Victor Mapunda, founder and CEO of FlexFinTx, presented data that estimates that around 400 million Africans do not possess proper identification documents.
As a result many Africans are unbanked and have little to no access to insurance services. Mapunda said that institutional problems are a main reason for the status quo. Slow processing services and a lack of information sharing between governments, financial and healthcare institutions has exacerbated the problem.
On the bright side, Mapunda said that the situation has led to the development and proliferation of mobile money systems in Africa that do not need to meet Know Your Customer requirements.
The investigation into potential solutions has led to blockchain technology representing a not yet seen ability to tackle these problems.
Mapunda told Cointelegraph that African governments have a lot to benefit from having mass, nationwide identity solutions. He said that a primary problem for African governments are massive tax gaps. Mapunda used his native country of Zimbabwe as an example, highlighting massive unemployment rates which means most people exist within the informal economic sector:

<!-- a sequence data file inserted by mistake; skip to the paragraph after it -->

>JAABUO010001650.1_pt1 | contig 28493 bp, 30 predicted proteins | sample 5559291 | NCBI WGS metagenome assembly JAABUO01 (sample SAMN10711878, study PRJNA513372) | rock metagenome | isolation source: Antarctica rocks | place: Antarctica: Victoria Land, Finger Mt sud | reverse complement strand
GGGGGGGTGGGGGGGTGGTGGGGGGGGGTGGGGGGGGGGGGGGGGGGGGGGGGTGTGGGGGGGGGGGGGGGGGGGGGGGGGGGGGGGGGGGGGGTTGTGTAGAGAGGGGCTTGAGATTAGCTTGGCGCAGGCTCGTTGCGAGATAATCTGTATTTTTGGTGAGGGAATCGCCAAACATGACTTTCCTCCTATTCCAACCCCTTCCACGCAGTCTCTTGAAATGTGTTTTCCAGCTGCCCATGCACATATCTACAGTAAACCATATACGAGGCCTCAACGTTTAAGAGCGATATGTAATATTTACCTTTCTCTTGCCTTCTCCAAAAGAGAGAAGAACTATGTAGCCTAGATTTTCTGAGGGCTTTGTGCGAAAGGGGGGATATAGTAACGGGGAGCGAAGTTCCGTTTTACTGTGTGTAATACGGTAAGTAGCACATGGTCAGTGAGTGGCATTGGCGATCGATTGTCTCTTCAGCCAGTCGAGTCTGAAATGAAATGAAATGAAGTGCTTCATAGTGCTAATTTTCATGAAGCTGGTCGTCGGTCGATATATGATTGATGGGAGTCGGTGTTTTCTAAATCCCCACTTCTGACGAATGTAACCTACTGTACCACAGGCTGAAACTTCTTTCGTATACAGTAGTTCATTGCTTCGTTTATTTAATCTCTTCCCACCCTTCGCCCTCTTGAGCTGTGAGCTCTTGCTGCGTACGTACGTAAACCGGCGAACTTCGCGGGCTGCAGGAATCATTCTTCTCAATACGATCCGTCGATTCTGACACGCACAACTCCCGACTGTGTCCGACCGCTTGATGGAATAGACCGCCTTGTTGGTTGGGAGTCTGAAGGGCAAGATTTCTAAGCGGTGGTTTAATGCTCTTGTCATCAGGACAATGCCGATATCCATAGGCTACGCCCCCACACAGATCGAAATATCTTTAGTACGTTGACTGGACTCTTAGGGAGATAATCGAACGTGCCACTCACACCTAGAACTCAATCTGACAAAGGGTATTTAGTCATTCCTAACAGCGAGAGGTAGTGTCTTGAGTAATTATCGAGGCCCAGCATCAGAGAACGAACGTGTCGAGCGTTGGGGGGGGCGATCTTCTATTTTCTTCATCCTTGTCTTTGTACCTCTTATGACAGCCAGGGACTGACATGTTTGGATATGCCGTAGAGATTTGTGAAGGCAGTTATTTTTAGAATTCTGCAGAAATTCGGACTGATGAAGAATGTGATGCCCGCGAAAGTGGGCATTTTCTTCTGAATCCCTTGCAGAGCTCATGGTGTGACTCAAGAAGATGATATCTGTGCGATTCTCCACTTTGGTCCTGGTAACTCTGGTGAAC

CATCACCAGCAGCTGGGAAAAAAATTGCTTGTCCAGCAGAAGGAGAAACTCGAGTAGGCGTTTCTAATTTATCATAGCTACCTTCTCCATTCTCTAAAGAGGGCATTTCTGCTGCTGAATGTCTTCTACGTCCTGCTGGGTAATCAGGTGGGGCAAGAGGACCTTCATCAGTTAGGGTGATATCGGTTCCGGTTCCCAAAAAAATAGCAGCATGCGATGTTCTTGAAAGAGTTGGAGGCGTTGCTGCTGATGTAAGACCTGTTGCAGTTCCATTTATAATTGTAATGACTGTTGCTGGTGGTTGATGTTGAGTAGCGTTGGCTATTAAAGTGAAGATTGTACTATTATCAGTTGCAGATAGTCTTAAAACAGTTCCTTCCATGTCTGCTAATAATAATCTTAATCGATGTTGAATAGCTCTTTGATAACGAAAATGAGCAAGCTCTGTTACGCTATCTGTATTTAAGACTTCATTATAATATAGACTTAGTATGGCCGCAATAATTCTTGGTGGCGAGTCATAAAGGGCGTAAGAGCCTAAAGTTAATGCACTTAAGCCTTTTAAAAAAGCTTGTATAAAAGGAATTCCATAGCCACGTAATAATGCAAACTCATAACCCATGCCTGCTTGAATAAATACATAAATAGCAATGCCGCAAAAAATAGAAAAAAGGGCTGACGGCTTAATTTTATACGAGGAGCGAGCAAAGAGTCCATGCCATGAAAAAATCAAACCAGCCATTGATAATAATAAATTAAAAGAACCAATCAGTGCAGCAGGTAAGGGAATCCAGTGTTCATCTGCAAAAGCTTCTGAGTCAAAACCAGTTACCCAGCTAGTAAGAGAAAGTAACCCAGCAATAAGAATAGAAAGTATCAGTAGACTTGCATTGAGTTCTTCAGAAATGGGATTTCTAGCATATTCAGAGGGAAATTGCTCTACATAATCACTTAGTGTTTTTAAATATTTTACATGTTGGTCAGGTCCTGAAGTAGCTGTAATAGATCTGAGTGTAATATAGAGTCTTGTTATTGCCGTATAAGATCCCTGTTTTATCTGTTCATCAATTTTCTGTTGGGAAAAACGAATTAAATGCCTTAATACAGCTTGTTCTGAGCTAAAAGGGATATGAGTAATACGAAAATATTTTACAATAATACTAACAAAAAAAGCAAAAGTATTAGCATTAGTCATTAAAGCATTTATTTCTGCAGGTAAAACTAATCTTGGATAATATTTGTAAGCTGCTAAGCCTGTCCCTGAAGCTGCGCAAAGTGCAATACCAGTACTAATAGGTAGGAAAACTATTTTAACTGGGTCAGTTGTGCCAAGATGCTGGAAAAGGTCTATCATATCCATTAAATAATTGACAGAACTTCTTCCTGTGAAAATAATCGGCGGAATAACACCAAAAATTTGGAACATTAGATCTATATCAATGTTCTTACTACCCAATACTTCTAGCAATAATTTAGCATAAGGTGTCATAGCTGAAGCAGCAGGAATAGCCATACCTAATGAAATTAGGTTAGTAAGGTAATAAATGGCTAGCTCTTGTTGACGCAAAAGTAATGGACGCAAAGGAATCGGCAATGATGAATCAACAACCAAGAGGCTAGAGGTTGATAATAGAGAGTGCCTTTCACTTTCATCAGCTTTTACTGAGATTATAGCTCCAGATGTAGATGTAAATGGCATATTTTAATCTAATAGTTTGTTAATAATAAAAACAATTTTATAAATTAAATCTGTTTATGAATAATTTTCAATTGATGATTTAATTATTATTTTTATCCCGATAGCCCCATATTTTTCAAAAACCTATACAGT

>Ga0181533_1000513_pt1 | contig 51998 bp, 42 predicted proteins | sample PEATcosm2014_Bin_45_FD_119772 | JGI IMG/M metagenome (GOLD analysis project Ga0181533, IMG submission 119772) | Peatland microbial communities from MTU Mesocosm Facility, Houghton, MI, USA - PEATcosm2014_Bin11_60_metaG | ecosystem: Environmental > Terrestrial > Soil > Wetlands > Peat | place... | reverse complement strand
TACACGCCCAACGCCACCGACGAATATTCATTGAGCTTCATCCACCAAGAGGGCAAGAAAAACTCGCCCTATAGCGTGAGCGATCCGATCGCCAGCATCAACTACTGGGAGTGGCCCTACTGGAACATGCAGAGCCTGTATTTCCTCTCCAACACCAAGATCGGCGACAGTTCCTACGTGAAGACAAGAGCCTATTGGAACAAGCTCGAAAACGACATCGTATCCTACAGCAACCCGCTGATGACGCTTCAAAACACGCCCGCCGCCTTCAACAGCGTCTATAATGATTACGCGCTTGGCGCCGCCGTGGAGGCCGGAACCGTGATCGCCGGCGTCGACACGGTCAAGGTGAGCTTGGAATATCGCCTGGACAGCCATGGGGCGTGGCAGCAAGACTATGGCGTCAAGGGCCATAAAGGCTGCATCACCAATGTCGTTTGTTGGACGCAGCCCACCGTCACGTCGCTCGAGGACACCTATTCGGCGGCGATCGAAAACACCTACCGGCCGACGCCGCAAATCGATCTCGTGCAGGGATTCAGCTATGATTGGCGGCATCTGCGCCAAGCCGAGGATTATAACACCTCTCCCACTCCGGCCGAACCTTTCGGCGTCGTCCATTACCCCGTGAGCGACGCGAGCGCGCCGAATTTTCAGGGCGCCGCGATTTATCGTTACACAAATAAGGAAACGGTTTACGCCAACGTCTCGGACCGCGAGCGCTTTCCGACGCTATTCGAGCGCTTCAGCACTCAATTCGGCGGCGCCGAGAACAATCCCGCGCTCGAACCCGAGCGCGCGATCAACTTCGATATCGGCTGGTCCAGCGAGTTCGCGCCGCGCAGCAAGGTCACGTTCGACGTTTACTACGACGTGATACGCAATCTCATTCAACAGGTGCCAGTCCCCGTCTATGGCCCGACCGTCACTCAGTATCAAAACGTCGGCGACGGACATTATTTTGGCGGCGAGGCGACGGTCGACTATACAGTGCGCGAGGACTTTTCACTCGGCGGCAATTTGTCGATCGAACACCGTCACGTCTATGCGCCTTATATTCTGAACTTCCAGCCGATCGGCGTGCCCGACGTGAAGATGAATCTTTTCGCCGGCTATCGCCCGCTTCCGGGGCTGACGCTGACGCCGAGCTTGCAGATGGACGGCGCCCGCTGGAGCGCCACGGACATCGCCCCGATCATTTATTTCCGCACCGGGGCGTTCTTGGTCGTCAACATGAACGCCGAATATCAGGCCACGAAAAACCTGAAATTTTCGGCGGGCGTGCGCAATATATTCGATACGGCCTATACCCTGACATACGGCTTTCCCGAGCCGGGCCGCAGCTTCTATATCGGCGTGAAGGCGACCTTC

“Most of their earnings and business transactions go completely under the radar of the government and they lose billions of dollars as a result. By having a system or platform where everyone is participating in a semi-formalized system on a digital scale they’ll be able to know what’s going on in their own communities.”
The uptake of these digitized solutions should benefit government, private companies and citizens alike according to Mapunda:
“Digital identity platforms typically move people from that informal sector to a digital, formalized scale where both government and the private sector are able to start offering better products and services to those people.”
A promising African future
There was an air of optimism at the 2020 Blockchain Africa conference driven by insightful presentations from various industry leaders.
There seems to be a strong sentiment that blockchain technology could provide the backbone for new solutions to uniquely African problems. Furthermore, a number of speakers went as far as saying that the continent could become a driver of development and adoption in the future.
The proliferation of mobile payment services was often referred to as a prime example of a space that Africa has completely adopted and dominated.